Wednesday's Child

Chapter 1: Fire and Lights

A mother only gives her child a mockingbird if she knows that she is going to die.

Gideon didn't know this. So when he received a tiny grey bird on his eleventh birthday, he didn't understand why his father's face had the pained and shocked expression of someone who as been suddenly stabbed in the stomach by a friend. Or why he quickly pulled her into another room and sent him outside.

As he leaned against the unwelcoming roughhewn logs, interlocking into walls and doors and roof of a shelter built before he was born, he didn't realize that the little grey bird he was holding foretold the crackling flames that would consume the sturdy structure like an imitation of the afternoon sun above it. As he stroked the bird's soft white underbelly and marveled at its tiny black eyes, fixed expectantly on his own, he didn't know that his mother had done the same the night before.

The tears on its feathers had dried by now.

Hush little baby don't say a word—

6 years later, Gideon rubbed his thumb across his iron ring. Again, he vaguely realized he didn't know exactly where it had come from.

"Healer. Are you busy?"

He looked up quickly, and the glaring fluorescent light blinded him briefly. Then Elektra's outline appeared, stepping briskly across the white tile.


"Then you're needed in Rehabilitation. Looks like it'll be a quick job, too. He's not offering much resistance."

"Thank you."

He flowed out of his musings and into reality with a skill that comes only from constant practice. Soon his grungy tennis shoes were crossing the tiles that gleamed with light from the fluorescent panes on the ceiling. Those tennis shoes showed his age more than anything—at seventeen, he was the youngest Healer in Headquarters, but you'd never know it just looking at his smooth, professional face.

The door to the White Room had been left open, and brilliant beams poured out, slicing across the already blinding glow of the corridor. Gideon sighed and forced himself to fully open his eyes. Squinting or shading your eyes from the light was strange behavior, and that was never a good idea.

The intensity of the White Room's light was caused by the usual panel of fluorescent lights on the ceiling, paired with a circle of incandescent light on the floor in the center of the room. Its heat crept through the entire space, making it the warmest room in Headquarters. If it weren't for the blinding glow it would have been Gideon's favorite.

He had to skirt around the circle to get to the corner where the Healing took place. Around it were collapsible walls, whose purpose was to shield the patient's eyes until he had been Healed and could withstand the light without pain.

Perhaps Gideon had not been properly Healed.

The sound of footsteps tapping across the tiles reverberated around the room. A few moments later, a child was slipped through the walls. He caught a glimpse of Elektra's white lab coat as the child moved over to Gideon.

His brown eyes regarded him watchfully, but an almost playful smile shaped his mouth.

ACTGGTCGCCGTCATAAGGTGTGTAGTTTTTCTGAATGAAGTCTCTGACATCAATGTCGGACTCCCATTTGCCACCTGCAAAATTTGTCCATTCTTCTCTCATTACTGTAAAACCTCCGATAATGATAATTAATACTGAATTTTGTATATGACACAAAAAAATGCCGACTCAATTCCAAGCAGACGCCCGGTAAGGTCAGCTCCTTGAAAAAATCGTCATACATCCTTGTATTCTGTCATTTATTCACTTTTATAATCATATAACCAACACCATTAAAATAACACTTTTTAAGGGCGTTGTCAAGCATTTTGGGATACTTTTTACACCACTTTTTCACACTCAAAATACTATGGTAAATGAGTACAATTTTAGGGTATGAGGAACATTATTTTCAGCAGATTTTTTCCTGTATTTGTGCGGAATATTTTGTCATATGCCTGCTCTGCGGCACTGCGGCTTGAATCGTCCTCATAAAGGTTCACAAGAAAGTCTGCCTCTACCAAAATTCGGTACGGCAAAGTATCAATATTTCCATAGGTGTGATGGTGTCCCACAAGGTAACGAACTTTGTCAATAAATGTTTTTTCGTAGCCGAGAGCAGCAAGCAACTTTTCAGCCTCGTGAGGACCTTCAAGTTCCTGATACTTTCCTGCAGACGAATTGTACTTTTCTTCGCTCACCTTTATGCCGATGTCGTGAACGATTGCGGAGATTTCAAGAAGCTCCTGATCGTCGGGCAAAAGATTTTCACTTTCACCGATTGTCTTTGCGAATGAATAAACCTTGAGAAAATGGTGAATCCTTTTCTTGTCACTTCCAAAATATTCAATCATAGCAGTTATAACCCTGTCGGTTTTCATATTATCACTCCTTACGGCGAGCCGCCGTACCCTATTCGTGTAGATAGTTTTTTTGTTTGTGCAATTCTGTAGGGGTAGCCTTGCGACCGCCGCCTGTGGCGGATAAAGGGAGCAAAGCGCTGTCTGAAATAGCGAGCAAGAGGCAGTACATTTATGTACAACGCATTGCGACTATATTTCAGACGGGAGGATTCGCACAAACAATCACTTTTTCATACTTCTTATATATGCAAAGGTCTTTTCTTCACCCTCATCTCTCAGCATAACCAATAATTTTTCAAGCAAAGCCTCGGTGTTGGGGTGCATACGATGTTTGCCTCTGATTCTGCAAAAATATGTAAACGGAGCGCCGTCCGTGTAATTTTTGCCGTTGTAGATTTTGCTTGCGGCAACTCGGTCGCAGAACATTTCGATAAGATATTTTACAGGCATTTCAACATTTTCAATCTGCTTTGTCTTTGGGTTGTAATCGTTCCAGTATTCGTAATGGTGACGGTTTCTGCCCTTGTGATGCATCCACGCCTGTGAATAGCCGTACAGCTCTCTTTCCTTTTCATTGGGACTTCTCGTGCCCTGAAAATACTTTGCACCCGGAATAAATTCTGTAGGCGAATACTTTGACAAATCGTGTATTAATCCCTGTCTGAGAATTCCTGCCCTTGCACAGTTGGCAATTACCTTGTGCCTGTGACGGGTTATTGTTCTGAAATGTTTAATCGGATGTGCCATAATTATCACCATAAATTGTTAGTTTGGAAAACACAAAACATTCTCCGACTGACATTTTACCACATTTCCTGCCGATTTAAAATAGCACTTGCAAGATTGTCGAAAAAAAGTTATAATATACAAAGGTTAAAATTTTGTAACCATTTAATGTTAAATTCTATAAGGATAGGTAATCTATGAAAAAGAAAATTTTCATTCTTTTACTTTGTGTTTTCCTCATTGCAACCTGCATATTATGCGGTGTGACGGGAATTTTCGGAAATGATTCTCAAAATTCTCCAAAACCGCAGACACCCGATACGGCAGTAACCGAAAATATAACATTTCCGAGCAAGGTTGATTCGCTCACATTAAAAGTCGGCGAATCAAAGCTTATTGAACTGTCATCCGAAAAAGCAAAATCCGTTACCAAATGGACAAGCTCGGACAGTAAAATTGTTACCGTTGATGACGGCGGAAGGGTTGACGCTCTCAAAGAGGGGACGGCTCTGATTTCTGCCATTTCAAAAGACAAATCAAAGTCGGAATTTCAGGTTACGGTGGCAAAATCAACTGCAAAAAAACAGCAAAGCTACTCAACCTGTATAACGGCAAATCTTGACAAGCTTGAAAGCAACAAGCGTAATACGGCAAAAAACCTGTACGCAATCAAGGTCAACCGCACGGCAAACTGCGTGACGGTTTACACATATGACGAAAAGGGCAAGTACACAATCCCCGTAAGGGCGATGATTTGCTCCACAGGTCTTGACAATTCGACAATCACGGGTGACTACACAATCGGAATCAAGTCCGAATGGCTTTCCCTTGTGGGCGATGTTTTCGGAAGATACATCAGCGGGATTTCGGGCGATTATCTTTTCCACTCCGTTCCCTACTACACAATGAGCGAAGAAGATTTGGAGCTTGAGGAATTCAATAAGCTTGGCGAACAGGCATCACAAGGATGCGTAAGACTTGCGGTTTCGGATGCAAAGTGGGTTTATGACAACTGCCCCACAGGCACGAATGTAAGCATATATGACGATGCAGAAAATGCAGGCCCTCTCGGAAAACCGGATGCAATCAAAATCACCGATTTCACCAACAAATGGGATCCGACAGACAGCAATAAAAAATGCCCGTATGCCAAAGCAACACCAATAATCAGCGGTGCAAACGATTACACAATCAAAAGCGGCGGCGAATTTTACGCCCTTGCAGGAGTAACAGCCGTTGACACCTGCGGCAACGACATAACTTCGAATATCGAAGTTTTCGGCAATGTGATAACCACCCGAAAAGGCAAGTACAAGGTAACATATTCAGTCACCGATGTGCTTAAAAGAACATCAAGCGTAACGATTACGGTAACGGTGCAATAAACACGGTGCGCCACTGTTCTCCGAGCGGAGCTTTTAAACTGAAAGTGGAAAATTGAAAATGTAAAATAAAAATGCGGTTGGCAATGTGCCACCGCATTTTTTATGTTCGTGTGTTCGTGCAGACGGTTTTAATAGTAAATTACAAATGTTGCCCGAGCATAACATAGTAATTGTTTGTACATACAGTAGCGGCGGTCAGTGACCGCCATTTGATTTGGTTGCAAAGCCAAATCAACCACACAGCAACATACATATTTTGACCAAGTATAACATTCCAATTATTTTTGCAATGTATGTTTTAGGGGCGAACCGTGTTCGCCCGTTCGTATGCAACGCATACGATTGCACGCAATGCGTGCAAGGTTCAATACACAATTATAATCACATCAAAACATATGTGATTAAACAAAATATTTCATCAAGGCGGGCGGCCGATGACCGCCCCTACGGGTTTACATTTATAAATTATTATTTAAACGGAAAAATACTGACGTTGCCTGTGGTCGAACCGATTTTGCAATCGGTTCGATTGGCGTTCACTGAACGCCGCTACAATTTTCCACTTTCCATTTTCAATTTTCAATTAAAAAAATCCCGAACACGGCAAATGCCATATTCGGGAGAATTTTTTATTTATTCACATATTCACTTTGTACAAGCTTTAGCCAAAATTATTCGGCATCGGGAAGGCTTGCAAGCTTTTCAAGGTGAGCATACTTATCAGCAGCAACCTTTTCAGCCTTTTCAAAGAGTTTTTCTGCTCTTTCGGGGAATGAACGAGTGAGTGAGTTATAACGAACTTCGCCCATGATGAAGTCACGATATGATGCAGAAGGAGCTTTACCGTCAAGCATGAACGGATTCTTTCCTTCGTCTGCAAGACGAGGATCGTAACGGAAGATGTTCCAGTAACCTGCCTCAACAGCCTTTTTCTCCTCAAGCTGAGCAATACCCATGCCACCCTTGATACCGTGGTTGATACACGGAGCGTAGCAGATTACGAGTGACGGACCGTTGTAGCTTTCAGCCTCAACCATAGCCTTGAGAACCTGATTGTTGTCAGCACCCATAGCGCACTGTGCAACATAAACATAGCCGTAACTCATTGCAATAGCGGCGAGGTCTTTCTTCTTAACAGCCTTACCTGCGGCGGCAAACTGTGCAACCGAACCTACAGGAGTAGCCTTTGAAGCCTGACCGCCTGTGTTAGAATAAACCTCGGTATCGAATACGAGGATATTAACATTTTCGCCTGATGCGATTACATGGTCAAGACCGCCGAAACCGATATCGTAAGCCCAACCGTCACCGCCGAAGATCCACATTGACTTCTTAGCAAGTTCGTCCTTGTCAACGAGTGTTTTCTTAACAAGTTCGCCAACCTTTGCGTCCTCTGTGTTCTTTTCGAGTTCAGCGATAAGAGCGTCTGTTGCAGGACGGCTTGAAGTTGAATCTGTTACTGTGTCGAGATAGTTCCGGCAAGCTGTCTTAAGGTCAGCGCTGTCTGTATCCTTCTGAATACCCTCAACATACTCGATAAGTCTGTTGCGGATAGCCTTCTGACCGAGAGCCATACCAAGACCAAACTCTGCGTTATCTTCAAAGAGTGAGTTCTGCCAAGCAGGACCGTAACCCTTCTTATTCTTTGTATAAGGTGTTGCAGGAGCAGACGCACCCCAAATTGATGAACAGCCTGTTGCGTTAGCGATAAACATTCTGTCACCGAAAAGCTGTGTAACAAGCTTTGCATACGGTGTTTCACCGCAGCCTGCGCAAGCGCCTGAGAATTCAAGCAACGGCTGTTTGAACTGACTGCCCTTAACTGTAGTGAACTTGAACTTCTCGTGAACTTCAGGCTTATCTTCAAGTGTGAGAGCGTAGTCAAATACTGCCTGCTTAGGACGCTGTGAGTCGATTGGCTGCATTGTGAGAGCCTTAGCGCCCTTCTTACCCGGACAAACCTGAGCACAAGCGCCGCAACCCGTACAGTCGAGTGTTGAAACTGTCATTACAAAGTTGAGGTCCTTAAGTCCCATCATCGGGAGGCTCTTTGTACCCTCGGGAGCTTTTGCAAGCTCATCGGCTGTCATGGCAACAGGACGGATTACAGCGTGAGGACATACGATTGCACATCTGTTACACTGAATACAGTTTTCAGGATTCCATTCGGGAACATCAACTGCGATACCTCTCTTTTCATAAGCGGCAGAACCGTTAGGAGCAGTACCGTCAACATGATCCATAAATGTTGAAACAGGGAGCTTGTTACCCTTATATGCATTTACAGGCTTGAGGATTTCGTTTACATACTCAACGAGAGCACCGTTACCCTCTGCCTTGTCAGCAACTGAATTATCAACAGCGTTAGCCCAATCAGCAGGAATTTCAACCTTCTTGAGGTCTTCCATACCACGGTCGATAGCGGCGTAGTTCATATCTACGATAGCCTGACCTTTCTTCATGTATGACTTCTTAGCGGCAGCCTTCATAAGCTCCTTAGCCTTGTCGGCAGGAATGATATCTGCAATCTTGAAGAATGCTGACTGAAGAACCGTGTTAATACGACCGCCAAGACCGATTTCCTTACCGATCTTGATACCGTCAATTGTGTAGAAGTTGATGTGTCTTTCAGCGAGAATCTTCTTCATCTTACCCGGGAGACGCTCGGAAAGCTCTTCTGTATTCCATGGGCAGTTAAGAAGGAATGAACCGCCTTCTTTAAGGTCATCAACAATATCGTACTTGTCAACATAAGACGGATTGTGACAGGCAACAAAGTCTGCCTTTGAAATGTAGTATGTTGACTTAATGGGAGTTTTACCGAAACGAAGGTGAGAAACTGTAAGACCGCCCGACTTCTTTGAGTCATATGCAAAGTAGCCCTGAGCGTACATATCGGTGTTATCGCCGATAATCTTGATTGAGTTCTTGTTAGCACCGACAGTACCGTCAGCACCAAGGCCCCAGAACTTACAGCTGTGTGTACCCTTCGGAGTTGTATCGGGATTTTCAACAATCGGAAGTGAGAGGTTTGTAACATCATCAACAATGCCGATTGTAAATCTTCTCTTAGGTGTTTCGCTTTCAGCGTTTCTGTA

"Zekai," he said calmly, extending his hand.

Gideon stared at him. He knew what a handshake was, of course. But he'd only seen them between APW officers. They saw the world outside of Headquarters and took certain liberties that were out of the question for Healers and Phoenix scientists, who had to remain uncontaminated.

Without thinking, he reached out and took the hand. This was how the Plague spread, he thought, with strange detachment. This was the way death was transferred. "Gideon." Also strange—he wasn't supposed to give his name to patients. Amazement at his carelessness temporarily distracted him, scattering his thoughts.

He mentally shook himself and tilted the child's head up to see if his pupils had dilated. Normal size. No sedative. So he hadn't put up a fight or worried anyone.


Gideon sat down, then jumped up immediately when he realized that Elektra had put his clipboard there. When he sat down the second time, the child finally sat down too, eyes twinkling briefly before shifting back into watchfulness.

He looked down at the clipboard. Found alone, near the borders of Abluo. In the open. Elektra's neat cursive fit perfectly into the tiny boxes. Protection Officer Brookings affirmed that no resistance was offered. Family unknown, but Maverick markings on palms indicate exposure to larantha.

Gideon cringed, looking at his own hands. He remembered nothing of his Healing or his life previous to living in Headquarters, and he preferred not to dwell on it. When he found himself staring at the tiny scars on his palms and wondering, he always shifted his thoughts to something else. It had become something of a habit now.

He folded Elektra's page over. This was wasting time.

"So how are you feeling right now?" he said, carefully keeping his gaze on the clipboard. First step: put the patient off-guard.

"I'm feeling like I usually do," the child replied coolly. "Very well."

"Do you know why you're here?"

"Of course."

Gideon waited.

A spark glimmered in his wary eyes.

"Because I'm a threat."

Gideon was momentarily taken aback. But he had had long practice with keeping his composure. "A threat."

"Yes. You're afraid of me because of what my parents were. But you really needn‎'t worry—you killed them long ago. If they were infecting me with any seditious ideas, I couldn't remember any of them."